Health trust denies charity’s claim that children are being ‘turned away’
- Credit: Archant
A health trust in Cambridgeshire has refuted suggestions that hundreds of children have been ‘rejected’ mental health treatment in the county.
Figures released by the NSPCC showed that in the financial year 2016/17, 4,372 children were referred to mental health services for assessment in Cambridgeshire, with 1,370 of those not accepted for treatment.
A year previously, 1,439 of 4,052 children assessed were not accepted for treatment.
The NSPCC said these children had been “turned away” and called on the Government to shift the focus of children and young people’s mental health services towards early intervention, to ensure that young people’s mental health does not have to reach crisis point before they are able to get help.
The charity also found that children were waiting an average of 55 days for an assessment in 2016/17, although this was a significant improvement on 2015/16, when the average wait was 101 days.
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Peter Wanless, NSPCC chief executive, said: “It is desperately sad to see so many young people facing distress around mental health issues being forced to wait months for assessment by mental health services, many of whom are then rejected for treatment altogether.
“We recognise the hard work of mental health professionals in trying to help young people get their lives back on track. However, too many children who need help are struggling access support and treatment which can help them to recover.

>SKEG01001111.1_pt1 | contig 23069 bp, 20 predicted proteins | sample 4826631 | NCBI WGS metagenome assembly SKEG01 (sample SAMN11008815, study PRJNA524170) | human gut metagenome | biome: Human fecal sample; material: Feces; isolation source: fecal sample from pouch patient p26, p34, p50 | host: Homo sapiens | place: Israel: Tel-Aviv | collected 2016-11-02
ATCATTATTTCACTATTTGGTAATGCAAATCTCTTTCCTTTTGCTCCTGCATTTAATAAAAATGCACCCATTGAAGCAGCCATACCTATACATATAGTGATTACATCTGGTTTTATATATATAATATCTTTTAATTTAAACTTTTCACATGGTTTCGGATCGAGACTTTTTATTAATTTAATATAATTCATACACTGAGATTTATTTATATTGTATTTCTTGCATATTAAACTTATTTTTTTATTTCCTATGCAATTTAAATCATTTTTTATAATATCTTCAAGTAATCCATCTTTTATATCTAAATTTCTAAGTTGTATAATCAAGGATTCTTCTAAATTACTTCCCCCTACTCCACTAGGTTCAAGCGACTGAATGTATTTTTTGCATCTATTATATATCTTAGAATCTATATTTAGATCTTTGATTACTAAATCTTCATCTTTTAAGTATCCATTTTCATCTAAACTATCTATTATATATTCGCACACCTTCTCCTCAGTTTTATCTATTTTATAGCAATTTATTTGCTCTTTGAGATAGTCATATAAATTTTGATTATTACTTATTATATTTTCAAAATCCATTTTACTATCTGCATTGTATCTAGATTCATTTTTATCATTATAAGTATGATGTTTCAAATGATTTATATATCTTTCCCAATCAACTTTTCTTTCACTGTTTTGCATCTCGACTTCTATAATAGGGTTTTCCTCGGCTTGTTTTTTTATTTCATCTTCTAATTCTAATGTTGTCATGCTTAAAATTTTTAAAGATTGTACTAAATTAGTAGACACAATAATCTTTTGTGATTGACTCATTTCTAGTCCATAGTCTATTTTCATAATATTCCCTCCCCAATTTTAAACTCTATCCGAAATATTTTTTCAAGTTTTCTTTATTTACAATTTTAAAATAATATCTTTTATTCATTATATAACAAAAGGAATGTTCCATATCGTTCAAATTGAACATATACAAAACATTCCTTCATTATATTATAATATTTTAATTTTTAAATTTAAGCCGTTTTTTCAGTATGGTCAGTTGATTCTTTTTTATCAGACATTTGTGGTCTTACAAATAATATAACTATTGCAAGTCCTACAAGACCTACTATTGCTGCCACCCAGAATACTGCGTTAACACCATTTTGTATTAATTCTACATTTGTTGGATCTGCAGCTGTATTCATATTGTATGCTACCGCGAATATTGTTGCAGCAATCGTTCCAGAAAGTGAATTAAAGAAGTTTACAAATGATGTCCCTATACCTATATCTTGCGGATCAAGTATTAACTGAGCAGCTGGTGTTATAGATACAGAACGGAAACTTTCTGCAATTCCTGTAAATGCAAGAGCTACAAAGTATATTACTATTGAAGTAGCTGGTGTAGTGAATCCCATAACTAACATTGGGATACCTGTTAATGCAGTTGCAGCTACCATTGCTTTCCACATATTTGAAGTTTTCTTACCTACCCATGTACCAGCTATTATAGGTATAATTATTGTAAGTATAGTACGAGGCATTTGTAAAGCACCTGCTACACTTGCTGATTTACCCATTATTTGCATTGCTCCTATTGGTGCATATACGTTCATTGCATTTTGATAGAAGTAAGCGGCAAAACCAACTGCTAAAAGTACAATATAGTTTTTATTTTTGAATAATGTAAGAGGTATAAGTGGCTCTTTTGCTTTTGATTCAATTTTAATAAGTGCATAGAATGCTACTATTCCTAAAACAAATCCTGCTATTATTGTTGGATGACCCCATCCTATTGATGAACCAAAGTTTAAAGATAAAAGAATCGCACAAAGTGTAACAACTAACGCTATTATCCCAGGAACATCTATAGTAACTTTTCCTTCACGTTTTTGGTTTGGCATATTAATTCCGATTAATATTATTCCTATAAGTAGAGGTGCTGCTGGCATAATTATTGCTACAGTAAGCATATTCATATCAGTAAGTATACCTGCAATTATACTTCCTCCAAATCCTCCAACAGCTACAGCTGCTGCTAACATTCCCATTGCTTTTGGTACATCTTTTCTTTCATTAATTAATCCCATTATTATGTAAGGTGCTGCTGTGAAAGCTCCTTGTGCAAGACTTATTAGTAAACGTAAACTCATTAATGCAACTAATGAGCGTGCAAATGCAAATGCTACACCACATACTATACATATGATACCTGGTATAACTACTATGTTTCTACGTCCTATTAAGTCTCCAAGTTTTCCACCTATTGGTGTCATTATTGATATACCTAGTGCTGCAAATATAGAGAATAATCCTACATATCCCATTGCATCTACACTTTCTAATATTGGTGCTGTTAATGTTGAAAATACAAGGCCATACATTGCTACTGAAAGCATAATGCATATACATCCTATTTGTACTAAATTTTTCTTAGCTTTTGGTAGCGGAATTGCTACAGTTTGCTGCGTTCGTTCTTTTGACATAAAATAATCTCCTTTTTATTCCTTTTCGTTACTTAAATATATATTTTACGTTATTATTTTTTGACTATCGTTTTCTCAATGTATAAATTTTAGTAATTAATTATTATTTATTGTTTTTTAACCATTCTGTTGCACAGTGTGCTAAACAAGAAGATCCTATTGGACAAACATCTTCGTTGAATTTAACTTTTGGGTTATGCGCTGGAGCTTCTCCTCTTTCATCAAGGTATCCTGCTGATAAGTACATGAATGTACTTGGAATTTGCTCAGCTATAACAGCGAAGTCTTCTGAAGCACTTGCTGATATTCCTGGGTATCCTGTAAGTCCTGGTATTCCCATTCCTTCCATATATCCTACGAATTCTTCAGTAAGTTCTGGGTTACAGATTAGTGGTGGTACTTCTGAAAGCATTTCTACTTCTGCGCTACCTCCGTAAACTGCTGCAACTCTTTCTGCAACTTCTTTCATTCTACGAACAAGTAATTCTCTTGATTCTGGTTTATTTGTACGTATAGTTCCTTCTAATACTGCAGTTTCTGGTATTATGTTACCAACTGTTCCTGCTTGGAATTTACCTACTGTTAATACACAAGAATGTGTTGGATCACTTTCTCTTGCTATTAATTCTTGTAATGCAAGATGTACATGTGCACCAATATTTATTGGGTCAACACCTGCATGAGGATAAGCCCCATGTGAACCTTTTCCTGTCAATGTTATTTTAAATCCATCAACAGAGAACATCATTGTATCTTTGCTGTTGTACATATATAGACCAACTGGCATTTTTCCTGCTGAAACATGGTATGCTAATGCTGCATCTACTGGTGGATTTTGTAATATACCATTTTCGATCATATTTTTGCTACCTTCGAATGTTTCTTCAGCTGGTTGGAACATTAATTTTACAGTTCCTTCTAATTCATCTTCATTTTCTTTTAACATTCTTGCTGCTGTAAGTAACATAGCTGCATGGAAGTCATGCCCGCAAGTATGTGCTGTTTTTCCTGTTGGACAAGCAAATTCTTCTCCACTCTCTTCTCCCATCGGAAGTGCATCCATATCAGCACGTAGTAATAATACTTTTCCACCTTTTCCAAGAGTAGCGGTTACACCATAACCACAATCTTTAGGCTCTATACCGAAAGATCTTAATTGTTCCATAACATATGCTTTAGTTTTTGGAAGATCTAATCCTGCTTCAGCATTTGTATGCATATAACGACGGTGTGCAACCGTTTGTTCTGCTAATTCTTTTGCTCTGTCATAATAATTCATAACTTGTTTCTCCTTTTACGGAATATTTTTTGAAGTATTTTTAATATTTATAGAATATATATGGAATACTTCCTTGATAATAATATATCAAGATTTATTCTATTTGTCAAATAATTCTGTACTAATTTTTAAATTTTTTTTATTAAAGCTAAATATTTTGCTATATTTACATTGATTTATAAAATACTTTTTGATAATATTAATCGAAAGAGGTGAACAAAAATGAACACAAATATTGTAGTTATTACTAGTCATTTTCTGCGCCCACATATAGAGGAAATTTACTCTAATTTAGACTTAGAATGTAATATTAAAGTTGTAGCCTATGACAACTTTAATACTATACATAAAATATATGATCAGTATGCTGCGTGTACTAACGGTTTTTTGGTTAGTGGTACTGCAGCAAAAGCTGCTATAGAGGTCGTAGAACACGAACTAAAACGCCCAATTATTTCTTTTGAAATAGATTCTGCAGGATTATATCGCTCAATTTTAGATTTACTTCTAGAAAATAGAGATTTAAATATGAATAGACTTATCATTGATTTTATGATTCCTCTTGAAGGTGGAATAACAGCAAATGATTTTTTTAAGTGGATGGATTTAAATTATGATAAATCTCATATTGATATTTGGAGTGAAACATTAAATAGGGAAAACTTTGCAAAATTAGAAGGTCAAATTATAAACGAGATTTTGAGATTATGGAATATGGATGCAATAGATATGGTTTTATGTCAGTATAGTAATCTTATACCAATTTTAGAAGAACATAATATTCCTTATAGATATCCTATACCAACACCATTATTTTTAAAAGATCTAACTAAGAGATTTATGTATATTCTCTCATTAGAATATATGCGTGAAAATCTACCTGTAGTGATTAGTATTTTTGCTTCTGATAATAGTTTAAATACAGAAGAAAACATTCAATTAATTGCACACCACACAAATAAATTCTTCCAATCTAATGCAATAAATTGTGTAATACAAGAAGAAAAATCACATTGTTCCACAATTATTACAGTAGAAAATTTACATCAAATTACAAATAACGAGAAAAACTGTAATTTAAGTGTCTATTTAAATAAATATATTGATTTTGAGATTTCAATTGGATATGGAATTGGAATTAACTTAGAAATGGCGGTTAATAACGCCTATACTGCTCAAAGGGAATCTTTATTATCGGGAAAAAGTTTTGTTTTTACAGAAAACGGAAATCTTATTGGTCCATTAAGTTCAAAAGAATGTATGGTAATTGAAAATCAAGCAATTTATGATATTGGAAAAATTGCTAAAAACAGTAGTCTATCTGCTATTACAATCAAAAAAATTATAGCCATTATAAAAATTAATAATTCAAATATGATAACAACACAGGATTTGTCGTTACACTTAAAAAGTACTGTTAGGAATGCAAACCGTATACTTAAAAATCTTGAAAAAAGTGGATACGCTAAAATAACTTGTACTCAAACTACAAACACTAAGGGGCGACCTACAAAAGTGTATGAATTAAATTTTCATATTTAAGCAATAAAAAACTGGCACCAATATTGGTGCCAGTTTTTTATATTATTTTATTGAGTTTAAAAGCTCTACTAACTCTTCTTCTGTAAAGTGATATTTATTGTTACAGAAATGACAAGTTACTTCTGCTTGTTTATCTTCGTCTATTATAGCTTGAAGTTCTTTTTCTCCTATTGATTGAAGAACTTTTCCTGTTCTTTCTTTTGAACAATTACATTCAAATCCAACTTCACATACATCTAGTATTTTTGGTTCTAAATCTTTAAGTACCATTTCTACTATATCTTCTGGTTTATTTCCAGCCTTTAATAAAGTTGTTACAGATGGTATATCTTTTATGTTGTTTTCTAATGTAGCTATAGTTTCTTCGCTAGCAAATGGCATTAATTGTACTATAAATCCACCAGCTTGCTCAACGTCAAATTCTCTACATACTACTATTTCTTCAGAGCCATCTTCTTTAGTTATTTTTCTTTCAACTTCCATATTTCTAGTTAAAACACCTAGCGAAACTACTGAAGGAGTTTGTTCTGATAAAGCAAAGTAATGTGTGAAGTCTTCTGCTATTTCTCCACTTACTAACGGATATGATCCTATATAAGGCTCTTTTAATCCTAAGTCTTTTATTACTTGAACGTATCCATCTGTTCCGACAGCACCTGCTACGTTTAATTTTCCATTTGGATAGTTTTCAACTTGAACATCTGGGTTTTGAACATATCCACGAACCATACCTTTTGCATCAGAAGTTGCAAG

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“The Government’s upcoming green paper on mental health must urgently evaluate the early support systems available to young people to ensure that no child is left to suffer in silence.”
Previous NSPCC research has found that an increasing demand for services means many young people, including those who have suffered sexual abuse and neglect, do not meet the clinical threshold to access mental health services and are turned away from treatment.
The charity’s conclusions have been countered by the Cambridgeshire and Peterborough Foundation Trust (CPFT), however, which said children who are not accepted for treatment were not being rejected or left isolated.
Dr Venkat Reddy, clinical director for children, young people and families at CPFT, said: “The figures do not tell the full story about the work of our children and young people’s mental health teams or the work that is going on across the whole of Cambridgeshire and Peterborough.
“CPFT provides specialist mental health services for children and young people whose needs are classified as ‘moderate to severe’.
“It is incorrect to suggest CPFT turns away or denies help to children whose needs are mild to moderate.
“Instead, following their assessment, we work very hard to ensure those children and their families are sign-posted to other organisations in the local area – commissioned by the NHS – to provide them with the right services to meet their needs such as young people’s counselling or parenting programmes which may be more suitable to meet their needs.”
Catherine Mitchell, director of community services and integration at Cambridgeshire and Peterborough Clinical Commissioning Group (CCG), said “The CCG is committed to enhancing early intervention services for children and young people’s emotional health and wellbeing.
“Over the past three years, as well as significant investment in specialist CAMHS, it has increased investment in counselling services, has commissioned a new online counselling service and invested in evidence based parenting programmes.
“The CCG has also developed training and support programmes for schools, GPs and other community-based professionals.”